31 Days of Fright

The Devolution into Primality in The Shout

Watching Jerzy Skolimowski’s The Shout is like watching a distant yet vibrant nightmare. From the very beginning, The Shout disorients us so that we must learn to watch it rather than being spoon-fed any emotion or point of view. Based on a short story by Robert Graves, The Shout starts off in a sanatorium where, appropriately, there is some confusion as to who the “sane” people and who the patients are. One swarthy stranger named Crossley (Alan Bates) ingratiates himself with Anthony (John Hurt) , a sound engineer, and eventually his wife Rachel (Susannah York). Predictably, the relationships among them become more and more insidious and bizarre as the film progresses.

Shout, The

Just from the aforementioned opening scenes in the sanatorium, Skolimowski and screenwriter Michael Austin brilliantly telegraph to the audience that we are to trust nothing. Beyond just the patients who seem to delight in deceiving visitors by putting on visages of sanity, this theme of deception is embedded into the film itself. The fact that Anthony is a sound engineer who uses the most mundane of objects to create eerie and unearthly sounds could be thematic foundation enough.

The uncertainty of the film narrative even permeates into the most famous scene in the movie. Crossley has apparently learned how to perform a shout that is so loud and terrifying that it can kill any living being within a certain radius. (This was also one of the first movies to take advantage of the then-new Dolby surround sound system and is best played at a high volume*.) The shout is definitely jarring and, in a proper movie theater with a good sound system, truly deafening and gut-wrenching. But the film also has a hilarious moment where the sheep in Crossley’s vicinity fall over like so many meme-worthy fainting goats, presumably slaughtered by this shout. 

But even if that scene is unintentionally hilarious, it may not be an inappropriate reaction to this film. For the most part, Skolimowski has such a firm control of tone, visual and otherwise, that the movie doesn’t fall apart under its eccentricities, even as the plot gets more and more bizarre.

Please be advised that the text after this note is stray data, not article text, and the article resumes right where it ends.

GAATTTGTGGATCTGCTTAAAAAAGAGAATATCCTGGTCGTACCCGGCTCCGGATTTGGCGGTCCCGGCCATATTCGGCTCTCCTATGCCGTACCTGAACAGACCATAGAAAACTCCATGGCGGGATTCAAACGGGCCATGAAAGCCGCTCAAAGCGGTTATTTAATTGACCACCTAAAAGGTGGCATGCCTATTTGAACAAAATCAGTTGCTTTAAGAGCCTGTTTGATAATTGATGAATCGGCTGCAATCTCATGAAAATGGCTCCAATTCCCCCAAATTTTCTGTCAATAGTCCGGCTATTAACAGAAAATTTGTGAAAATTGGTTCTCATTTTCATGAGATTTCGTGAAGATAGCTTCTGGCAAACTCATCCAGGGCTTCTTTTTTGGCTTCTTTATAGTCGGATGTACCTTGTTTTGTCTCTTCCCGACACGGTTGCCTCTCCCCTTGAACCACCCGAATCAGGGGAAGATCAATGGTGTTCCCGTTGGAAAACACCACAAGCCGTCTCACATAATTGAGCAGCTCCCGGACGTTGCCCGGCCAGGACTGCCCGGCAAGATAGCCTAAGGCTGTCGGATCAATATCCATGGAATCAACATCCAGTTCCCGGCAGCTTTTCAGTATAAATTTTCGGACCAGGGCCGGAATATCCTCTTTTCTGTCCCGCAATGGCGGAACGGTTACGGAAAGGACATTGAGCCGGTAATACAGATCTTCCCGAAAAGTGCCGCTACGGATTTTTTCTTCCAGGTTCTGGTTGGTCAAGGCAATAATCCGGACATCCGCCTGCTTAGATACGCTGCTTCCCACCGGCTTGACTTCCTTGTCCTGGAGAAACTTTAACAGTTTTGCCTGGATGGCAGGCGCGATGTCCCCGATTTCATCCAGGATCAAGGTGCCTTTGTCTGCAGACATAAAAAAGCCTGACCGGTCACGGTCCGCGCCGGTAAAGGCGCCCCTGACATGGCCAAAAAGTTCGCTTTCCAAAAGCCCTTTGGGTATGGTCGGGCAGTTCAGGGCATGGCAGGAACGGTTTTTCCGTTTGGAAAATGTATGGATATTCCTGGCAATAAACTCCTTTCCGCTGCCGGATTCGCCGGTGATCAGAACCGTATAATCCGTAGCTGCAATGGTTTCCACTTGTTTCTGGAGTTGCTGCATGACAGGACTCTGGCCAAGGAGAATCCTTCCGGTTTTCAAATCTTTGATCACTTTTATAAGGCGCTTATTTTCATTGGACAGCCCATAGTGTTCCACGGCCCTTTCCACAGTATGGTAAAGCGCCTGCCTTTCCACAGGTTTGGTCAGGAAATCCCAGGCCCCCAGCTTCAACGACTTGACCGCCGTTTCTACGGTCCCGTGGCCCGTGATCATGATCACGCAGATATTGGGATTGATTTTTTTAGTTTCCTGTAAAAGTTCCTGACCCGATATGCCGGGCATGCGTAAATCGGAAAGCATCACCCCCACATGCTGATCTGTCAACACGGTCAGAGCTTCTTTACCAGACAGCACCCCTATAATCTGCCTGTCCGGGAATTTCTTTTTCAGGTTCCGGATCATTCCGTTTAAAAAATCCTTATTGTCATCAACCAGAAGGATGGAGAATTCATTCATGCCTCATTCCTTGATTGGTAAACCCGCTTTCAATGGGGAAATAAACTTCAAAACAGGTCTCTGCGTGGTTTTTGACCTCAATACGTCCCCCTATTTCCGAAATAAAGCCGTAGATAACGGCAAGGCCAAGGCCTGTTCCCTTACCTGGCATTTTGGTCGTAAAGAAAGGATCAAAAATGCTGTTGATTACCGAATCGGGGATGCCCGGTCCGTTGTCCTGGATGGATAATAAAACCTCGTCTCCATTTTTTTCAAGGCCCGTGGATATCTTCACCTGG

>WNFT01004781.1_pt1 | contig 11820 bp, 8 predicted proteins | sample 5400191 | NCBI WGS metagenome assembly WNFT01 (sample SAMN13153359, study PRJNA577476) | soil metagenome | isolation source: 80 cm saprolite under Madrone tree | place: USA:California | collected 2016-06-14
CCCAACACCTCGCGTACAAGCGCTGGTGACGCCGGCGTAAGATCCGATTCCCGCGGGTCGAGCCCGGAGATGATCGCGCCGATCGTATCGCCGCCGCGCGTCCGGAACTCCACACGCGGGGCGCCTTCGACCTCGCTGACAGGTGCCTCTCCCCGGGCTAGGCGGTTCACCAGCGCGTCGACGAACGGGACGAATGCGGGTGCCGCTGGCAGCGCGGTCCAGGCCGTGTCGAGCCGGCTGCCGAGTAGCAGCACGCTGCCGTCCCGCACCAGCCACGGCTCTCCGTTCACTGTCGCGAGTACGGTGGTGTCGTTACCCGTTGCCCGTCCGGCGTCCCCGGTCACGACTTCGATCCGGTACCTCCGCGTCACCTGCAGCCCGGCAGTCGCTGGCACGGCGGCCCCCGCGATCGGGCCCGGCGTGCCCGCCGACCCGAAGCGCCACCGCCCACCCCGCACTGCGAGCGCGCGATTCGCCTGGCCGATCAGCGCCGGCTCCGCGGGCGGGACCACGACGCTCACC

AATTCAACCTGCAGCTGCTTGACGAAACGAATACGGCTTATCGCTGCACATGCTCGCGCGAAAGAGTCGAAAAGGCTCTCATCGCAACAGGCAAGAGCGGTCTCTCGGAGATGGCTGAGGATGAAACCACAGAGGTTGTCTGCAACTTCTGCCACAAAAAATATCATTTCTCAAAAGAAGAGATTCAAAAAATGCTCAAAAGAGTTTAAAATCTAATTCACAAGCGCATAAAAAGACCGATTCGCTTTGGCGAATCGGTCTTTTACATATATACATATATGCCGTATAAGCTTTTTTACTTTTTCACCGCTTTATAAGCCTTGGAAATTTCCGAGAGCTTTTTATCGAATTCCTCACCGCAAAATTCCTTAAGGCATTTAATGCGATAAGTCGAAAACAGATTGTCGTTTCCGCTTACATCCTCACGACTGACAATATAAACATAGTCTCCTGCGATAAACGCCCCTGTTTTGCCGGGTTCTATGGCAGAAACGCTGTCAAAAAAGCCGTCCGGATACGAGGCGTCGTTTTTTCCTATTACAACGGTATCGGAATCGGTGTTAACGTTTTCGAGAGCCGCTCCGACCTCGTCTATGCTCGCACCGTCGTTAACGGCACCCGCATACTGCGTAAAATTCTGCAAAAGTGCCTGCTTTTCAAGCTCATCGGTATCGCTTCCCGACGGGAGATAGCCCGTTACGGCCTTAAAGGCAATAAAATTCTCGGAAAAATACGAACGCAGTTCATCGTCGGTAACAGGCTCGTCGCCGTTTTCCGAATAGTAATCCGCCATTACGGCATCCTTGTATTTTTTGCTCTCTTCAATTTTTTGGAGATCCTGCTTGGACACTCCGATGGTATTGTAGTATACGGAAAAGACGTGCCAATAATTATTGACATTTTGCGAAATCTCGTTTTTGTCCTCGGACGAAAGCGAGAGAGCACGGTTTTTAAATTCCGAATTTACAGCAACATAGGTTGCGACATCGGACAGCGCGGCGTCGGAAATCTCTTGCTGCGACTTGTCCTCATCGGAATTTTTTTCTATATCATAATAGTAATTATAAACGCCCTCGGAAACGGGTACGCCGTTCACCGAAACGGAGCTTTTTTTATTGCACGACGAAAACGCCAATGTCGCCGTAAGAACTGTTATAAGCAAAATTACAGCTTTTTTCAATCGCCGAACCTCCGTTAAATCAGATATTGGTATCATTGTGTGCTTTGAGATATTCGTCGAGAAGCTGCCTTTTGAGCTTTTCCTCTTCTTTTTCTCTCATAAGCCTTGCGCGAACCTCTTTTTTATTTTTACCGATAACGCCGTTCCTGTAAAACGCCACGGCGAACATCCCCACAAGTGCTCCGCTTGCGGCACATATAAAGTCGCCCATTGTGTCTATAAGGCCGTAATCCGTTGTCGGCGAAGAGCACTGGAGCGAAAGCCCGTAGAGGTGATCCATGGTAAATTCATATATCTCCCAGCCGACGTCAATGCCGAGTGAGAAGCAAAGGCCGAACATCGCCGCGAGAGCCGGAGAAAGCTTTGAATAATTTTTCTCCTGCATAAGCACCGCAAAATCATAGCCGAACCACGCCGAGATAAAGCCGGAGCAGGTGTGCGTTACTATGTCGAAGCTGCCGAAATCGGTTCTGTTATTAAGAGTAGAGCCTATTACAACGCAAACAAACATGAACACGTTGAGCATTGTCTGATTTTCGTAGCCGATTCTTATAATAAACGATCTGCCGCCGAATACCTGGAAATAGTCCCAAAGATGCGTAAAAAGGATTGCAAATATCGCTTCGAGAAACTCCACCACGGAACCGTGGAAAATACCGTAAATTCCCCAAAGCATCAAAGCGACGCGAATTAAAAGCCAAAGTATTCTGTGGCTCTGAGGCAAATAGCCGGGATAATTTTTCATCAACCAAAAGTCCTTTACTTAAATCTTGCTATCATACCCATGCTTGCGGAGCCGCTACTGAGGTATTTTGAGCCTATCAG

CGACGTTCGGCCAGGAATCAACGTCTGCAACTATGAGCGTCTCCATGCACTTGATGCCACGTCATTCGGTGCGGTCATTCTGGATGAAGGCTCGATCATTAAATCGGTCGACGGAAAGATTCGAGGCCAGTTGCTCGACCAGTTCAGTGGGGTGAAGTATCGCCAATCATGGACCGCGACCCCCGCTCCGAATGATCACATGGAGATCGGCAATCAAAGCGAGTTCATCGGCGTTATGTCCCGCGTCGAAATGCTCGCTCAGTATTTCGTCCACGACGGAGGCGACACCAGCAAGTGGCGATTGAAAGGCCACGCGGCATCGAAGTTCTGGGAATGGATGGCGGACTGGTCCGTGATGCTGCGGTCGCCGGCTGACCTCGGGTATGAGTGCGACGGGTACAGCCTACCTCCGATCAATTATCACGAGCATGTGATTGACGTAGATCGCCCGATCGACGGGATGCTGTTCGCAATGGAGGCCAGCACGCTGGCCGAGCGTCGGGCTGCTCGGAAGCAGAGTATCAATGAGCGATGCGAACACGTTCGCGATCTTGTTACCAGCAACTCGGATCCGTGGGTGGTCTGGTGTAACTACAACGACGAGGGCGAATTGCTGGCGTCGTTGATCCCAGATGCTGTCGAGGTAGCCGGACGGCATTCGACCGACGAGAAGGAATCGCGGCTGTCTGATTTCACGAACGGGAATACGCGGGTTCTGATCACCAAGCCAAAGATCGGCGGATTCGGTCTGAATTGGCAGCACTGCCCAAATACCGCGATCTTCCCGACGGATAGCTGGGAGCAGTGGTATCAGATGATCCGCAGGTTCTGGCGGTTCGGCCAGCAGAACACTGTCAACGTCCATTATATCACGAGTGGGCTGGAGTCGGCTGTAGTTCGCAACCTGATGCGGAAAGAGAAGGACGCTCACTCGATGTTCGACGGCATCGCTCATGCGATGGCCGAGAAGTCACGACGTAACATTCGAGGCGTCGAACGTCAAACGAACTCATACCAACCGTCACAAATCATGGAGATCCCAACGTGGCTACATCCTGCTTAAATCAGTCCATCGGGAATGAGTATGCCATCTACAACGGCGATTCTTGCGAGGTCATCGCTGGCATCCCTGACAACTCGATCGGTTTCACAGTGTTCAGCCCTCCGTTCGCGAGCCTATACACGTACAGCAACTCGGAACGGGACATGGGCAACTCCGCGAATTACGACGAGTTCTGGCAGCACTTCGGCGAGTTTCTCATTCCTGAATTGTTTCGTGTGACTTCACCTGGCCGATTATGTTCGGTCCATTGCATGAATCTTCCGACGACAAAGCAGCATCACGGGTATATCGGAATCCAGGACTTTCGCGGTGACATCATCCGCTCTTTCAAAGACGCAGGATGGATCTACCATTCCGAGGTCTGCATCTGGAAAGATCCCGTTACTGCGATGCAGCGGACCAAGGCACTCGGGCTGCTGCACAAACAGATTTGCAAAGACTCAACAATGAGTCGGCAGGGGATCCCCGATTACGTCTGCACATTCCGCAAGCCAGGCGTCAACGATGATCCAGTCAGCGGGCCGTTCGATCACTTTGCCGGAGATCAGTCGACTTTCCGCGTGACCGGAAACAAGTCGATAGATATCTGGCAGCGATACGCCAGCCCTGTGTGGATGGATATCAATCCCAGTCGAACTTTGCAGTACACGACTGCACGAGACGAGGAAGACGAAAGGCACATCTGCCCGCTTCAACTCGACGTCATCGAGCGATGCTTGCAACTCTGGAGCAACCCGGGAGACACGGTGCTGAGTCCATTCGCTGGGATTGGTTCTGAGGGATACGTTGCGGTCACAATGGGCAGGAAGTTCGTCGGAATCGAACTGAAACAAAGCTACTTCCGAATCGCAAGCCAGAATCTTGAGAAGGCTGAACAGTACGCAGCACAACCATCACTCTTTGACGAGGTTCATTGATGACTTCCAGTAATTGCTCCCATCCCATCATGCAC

The main weakness of this movie may lie in the development of the relationship among Crossley, Anthony and Rachel. Crossley is certainly mysterious and definitely has a power over Anthony that is at least adjacent to sexual charisma. Still, Crossley is able to disrupt their relationship so easily and effectively that the only real explanation must be that the Anthony and Rachel’s relationship was already tenuous at best before Crossley’s intervention. We don’t get much hint of their relationship before Crossley’s presence, but most likely it was all surface and no passion. 

Or maybe this is totally wrong. Again, this movie is open to many, many interpretations. One possible, but by no means definitive, interpretation is that Crossley is a manifestation of the animus that exists between this couple – a dark, ghastly familiar that symbolizes their unhealthy repression of their darker urges. In fact, when Rachel prepares to sleep with Crossley after being seduced (because of his brooding handsomeness and abuse of her husband, I guess), she strips and goes on all fours in an eerie reenactment of a picture that had been in John’s study, as if her humanity had been subsumed by her animal desires.

Ultimately, Skolimowski’s genius is that he can immerse us in this nightmare of a movie without holding our hand through obvious visual tricks and cues. For example, he does such a great job filming this movie with tons of natural light that it lends to the movie’s confusing nature in a good way. It is hard to believe that anything filmed so brightly and clearly could be misleading and untrue, which makes our disorientation feel even stranger and deeper. When we are given rare glimpses of this relationship, we see a preternaturally picturesque English village and perfectly lovely people, which makes the presence of someone like Crossley even more jarring.

Bates plays Crossley with an urbane, James Mason-like charm that is oddly enticing yet distancing. John Hurt is appropriately anodyne and emasculated as Anthony, who very well may be going through a mental breakdown. For a disjointed, fevered narrative, everything fits and works like demonic but accurate clockwork.

The Shout has predicted and pre-dated so many modern movies despite not being well-known to even a cinephile public. Berberian Sound Studio has a very similar premise with the sound engineer as a main character who cannot trust his senses. A Serious Man has a similar scene in which a cheating couple tells the cuckolded husband to simply accept the infidelity for what it is. Even the works of David Lynch almost seem derivative until you realize that Eraserhead came out a year earlier and had been brewing in Lynch’s mind for many years. Regardless of its place in film history, The Shout proves in spades that sometimes our most interesting dreams are our nightmares.

*While the shout may be the most famous example of the sound design of this film, the sound that is made when Anthony is hit in the back of the head with a stone is so visceral that one might be excused for rubbing one’s own head in pain, a testament to the truly masterful sound design by Alan Bell.

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